Vets Struggle with Hiring Decisions
Rick Barrett, Milwaukee Journal Sentinel
In the Army, Matt Lengyel says, he was trained in the skills of the battlefield.
Now, as a teacher, he has brought other skills acquired as a combat engineer to the classroom.
Among them: leadership, discipline, problem-solving and the ability to work with others.
His Army experience, Lengyel said, gave him the mental and physical strength for many things that civilians couldn't do without rigorous training.
"Kids look up to me because of my military experience," said Lengyel, a math teacher at Right Step Academy in Milwaukee.
But some employers don't see it that way, and veterans don't always know how to translate their skills learned in the military for companies back home.
It's like they're talking in different languages, said Wendy Koppel, owner of Division 10 Personnel/Aero Staff, a Milwaukee employment agency that helps veterans and businesses connect with each other.
"It's a problem we would like to see resolved because veterans have such amazing skills, especially in mechanical and technical areas," Koppel said.
Moreover, if someone remains active in the National Guard or Reserves, the deployments and training schedule sometimes result in job losses and missed opportunities in their civilian career.
In 2011, the jobless rate for veterans ages 20 to 24 tripled to about 30%, according to Ted Daywalt, a veterans advocate from Georgia who has testified before the House Committee on Veterans' Affairs.
That's largely because many of these young men and women remained in the Guard and Reserve after they left active duty, and they were subject to lengthy deployments that interrupted their civilian careers.
Some Department of Defense officials have pretended the problem doesn't exist, said Daywalt, who runs an online employment service, VetJobs, that's partly owned by the Veterans of Foreign Wars.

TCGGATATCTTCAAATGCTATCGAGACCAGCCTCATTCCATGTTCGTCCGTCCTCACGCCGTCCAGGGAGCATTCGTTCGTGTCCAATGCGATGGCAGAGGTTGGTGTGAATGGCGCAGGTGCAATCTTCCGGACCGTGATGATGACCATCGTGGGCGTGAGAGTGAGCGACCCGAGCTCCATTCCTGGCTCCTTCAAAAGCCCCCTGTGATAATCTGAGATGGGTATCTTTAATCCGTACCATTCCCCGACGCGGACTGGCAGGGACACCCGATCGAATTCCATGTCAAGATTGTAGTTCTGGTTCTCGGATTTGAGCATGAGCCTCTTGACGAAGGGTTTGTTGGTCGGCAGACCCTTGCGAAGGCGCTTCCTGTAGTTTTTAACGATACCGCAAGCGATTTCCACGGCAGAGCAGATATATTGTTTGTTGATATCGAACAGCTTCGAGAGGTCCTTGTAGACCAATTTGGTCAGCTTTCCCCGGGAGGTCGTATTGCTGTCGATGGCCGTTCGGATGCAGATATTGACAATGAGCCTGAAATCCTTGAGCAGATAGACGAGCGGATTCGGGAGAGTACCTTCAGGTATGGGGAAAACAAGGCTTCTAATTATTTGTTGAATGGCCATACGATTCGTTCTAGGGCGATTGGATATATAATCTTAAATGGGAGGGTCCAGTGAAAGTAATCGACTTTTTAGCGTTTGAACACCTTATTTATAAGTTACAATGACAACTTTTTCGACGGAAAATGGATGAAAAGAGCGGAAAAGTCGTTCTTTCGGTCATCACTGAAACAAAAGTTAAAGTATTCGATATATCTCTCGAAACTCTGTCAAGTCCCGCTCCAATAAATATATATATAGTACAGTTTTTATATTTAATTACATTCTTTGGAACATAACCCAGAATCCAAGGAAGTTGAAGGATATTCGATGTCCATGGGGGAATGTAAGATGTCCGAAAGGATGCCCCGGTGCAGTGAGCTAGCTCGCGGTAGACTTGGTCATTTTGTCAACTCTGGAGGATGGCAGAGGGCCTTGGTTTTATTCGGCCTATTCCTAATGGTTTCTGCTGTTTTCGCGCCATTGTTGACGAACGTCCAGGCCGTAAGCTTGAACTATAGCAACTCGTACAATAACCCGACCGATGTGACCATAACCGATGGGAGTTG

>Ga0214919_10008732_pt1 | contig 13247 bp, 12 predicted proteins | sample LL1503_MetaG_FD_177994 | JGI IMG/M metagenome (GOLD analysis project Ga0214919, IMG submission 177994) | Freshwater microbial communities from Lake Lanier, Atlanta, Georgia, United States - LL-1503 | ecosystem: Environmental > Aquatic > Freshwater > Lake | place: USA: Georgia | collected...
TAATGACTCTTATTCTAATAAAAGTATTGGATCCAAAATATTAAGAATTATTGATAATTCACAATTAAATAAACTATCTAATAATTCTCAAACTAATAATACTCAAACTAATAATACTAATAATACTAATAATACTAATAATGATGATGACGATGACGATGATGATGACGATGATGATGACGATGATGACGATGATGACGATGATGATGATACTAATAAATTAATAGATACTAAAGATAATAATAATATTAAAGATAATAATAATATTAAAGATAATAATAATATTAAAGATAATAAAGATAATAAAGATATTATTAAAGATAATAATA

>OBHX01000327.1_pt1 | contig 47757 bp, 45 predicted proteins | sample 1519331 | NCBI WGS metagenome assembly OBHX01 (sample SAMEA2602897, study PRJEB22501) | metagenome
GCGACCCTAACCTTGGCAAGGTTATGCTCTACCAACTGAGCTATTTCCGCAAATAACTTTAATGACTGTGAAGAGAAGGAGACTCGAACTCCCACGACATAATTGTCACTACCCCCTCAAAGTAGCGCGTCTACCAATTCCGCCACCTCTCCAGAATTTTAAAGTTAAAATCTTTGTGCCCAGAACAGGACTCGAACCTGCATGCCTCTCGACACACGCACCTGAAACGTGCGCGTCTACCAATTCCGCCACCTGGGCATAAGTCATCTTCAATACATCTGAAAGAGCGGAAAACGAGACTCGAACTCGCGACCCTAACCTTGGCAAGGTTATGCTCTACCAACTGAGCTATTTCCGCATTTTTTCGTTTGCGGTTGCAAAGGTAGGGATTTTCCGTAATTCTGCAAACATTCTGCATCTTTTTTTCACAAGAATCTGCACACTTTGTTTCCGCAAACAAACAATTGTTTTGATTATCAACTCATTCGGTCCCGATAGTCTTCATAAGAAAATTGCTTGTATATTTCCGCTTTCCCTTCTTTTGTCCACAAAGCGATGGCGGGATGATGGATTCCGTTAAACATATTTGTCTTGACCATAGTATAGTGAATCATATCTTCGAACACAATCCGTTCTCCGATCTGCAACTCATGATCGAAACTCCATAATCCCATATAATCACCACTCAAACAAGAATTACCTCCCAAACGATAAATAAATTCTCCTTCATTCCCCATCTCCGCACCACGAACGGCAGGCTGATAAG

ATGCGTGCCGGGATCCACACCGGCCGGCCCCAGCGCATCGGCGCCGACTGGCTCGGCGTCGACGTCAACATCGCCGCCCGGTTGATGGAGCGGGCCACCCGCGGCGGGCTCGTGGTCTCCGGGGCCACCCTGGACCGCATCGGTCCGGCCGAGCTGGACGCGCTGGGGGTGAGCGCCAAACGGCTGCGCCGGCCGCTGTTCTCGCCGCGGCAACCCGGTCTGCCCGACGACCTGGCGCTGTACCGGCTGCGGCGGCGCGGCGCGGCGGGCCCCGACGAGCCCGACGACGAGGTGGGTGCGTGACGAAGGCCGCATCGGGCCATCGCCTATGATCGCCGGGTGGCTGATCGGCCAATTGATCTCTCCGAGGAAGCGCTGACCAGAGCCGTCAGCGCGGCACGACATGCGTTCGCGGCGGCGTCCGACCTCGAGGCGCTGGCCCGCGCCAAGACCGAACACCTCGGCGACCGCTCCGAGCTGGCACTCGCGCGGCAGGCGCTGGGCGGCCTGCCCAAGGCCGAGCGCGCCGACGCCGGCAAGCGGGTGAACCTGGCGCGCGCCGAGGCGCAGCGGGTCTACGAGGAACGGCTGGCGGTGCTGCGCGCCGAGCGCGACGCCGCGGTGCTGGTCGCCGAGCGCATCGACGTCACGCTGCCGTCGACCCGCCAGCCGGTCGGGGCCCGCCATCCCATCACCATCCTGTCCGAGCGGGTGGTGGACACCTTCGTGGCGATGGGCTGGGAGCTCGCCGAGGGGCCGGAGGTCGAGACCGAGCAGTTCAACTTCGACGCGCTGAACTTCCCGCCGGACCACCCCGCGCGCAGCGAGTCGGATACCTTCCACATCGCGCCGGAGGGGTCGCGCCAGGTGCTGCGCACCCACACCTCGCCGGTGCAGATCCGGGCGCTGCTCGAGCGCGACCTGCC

"That might be good for a bureaucrat's career, but the young members of the National Guard and Reserve who have families to support should be given better treatment," he said.
Guard and Reserve officials in Wisconsin say most employers respect military obligations and follow the law that protects someone's job while they're on a deployment.
But some Guard and Reserve members complain that companies won't hire them because they could be called away from work for a year, putting their employers in a bind.
"It doesn't matter how high you rank in a company, or what your credentials are, if an employer senses they're not going to have your presence because of the possibility of deployments, they will look for someone else," said one Guard member from Milwaukee who asked to remain anonymous because his comments could cause him difficulties with the Guard or his employer.
Guard members are sometimes passed over for promotions at their civilian employers because of deployments, Daywalt said. Some companies have fired Guard members under the guise of "economic reasons," he said, when the reason was really because of the possibility of deployments.
"Employers have endured watching their National Guard employees' call-up time move from 30 days to 90 days to six months and then to one year," Daywalt said.
From a company's perspective, he added, they have no practical ability to replace someone who has been called up for military duty for long periods of time.
Most Wisconsin companies support their Guard and Reserve employees, according to the Wisconsin branch of the Employer Support of the Guard and Reserve.
Still, the rising jobless rate caught the agency's attention.
"Our agency was not at all involved with facilitating employment up until two years ago. But we have been redirected, in a way, because of the unemployment numbers," said Tim Flatley, executive director of the Wisconsin Employer Support of the Guard and Reserve.